From Phrase to Phrasing

A Classical Perspective

Chapter 4 – Case study 2: Haydn Hob.XVI:16

Though many Classical compositions are in fact quite clear-cut structurally I also want to tackle a more challenging piece. The music of Beethoven and late Mozart can be very complex but generally has a more regular foundation than the music of early Haydn and C. P. E. Bach. As a test case I decided on Haydn’s Piano Sonata Hob.XVI:16. It is a quirky piece, maybe that is why its authorship is nowadays debated, and even the title is disputed, Sonata or Divertimento. Haydn or not, the piece seems to defy regularity. For a complete score of the first movement, see appendix 2.

Complete first movement by Jan Willem Nelleke - fortepiano (McNulty)

My original point of departure was to apply the discussed theory but I found that to be insufficient for an in-depth view. I will bring in elements that are not mentioned in treatises but are based on studying scores and noticing recurring patterns. Of the books used, William Caplin’s Classical Form deserves special mention.40William E. Caplin, Classical Form: A Theory of Formal Functions for the Instrumental Music of Haydn, Mozart, and Beethoven, New Ed edition (New York; Oxford, 2000).

Bar 1-10


Figure 44: Haydn, Ho.XIV:16 - opening statement.

The opening statement has two repose-moments (bar 5 and 10), therefore there are two phrases but are they really two 5-ers? Bar 5 is both the end of the first and the beginning of the second phrase, suggesting bar suppression from something like:


Figure 45: Opening without bar suppression.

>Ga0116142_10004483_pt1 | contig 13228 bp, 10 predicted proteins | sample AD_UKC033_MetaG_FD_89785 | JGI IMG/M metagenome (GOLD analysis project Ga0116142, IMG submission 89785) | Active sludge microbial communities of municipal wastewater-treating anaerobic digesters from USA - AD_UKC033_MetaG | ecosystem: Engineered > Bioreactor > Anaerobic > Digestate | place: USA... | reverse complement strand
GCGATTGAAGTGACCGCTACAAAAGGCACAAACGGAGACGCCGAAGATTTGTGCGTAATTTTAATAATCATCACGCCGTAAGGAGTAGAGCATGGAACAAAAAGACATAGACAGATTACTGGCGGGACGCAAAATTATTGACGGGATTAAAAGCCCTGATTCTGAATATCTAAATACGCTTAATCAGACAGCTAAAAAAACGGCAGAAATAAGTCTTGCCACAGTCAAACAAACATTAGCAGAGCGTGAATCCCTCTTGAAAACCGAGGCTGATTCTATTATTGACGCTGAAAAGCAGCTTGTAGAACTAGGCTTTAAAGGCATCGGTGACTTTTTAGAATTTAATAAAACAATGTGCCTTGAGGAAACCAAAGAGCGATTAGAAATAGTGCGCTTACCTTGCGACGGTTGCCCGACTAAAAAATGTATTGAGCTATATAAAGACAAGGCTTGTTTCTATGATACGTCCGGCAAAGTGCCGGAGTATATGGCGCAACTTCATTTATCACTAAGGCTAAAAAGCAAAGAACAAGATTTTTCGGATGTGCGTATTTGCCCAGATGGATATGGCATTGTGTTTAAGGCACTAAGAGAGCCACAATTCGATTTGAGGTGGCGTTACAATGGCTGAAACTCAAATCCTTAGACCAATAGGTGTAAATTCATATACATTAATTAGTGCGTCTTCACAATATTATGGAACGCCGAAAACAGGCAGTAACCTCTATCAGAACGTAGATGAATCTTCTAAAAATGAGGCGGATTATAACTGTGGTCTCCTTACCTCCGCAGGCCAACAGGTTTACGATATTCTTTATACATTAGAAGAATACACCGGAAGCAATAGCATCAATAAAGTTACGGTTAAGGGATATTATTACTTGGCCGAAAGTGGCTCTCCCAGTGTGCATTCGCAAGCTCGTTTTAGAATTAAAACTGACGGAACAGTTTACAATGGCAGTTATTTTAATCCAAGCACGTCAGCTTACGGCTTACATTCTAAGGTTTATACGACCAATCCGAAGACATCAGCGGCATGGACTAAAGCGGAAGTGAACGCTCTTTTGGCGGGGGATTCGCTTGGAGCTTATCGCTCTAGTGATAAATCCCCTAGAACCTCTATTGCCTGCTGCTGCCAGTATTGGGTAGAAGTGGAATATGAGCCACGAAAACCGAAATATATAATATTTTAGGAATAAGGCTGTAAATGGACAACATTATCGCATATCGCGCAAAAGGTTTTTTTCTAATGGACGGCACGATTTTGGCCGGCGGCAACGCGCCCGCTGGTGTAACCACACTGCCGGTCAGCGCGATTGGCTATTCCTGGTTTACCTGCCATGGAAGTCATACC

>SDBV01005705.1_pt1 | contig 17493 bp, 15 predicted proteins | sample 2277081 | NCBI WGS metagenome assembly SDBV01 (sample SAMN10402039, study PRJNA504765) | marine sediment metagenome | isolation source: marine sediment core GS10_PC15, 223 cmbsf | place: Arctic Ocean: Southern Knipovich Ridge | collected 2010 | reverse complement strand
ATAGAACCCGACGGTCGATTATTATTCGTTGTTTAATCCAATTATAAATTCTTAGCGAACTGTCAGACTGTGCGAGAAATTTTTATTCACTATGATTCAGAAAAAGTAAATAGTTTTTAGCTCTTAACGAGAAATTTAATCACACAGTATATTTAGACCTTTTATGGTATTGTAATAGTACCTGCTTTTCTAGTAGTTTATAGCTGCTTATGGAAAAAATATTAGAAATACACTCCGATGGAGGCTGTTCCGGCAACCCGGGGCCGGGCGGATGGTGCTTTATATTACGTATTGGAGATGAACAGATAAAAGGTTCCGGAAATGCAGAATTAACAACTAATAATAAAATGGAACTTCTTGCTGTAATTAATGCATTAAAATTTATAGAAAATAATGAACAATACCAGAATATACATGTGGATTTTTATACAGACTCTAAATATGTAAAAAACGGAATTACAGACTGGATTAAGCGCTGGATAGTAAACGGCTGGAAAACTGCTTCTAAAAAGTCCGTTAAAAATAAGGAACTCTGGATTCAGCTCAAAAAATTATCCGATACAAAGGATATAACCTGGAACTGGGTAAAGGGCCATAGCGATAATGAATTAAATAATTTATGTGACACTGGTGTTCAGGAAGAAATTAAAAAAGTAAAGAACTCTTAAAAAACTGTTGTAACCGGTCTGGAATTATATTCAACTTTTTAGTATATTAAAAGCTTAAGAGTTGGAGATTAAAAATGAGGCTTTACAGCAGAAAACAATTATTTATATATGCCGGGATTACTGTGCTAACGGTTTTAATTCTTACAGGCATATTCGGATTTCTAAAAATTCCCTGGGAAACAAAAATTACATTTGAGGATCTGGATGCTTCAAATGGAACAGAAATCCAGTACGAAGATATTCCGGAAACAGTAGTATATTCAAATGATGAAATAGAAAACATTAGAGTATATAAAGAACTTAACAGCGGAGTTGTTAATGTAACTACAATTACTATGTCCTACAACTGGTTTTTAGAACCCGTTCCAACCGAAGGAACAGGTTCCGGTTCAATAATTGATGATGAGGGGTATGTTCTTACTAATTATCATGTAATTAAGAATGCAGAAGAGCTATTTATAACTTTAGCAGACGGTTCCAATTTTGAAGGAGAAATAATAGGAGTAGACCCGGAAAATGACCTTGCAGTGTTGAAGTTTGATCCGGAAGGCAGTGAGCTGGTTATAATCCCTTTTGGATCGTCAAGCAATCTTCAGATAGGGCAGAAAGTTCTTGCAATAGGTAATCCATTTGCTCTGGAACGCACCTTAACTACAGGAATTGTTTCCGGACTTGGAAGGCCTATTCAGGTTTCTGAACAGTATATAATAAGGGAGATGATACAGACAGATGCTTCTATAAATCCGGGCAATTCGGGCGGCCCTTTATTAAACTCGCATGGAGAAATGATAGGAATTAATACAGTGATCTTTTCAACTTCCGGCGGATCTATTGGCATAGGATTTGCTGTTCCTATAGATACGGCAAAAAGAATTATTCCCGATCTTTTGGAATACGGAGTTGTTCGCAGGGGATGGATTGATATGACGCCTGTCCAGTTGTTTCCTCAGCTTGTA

The bar-suppression prevents an empty moment, but why actually? An empty moment can be of great effect, keeping tension and raising expectation. But here the rather bland material that follows cannot fulfil that expectation. We would either expect a new theme (but that would be too early in the piece) or a repeat. Repeating would create a conventional open-close, or question-answer structure. (I will refer to this common construction of two even parts as a bicolon, the background to this is explained in chapter 6).


Figure 46: Opening turned into a bicolon.

The composer did not choose this obvious solution: maybe due to the ‘repetitive’ character of theme itself he did not want to repeat it immediately, maybe he felt that the stable and conventional construction of the bicolon contradicted the exploratory character of the theme, or the composition would develop too quickly in relation to the length he had in mind. But in essence this bicolon is the foundation of the first section.

The bar suppression he actually wrote allows for less significant material to follow. According to Koch we count the suppressed bar double, but that would make the irregular but symmetrical 5 + 5 into an unbalanced 5 + 6. However, the first phrase feels almost too long and could well be considered an extended 4-er, repeating bar 2 at an other step of the scale (see Fig. 47). This repetition also explains aforementioned repetitive character.


Figure 47: First phrase without extension.

The phrase-rhythm is thus theoretically an even 4 + 6 though this feels contrived to me, and probably to the composer as well because bar 5-10 is so obviously in even bar numbers as if to compensate for the irregular beginning.

There is also another way of looking at this. Johann Friedrich Daube (1733-1797) uniquely does not even mention cadences in relation to phrases.41Johann Friedrich Daube, Anleitung zur Erfindung der Melodie und ihrer Fortsetzung, 2 vols (Vienna, 1797), i. For him the melodic content shapes music into phrases (only 4-ers or 8-ers are allowed). In his examples he makes a fairly clear change every fourth bar by changing melody or texture without necessarily having the same regularity in cadences. I have found no specific source for using texture in structuring music but it often plays an important role. One of Mozart’s favourite tricks is to seemingly break phrase-rhythm by changing texture too early.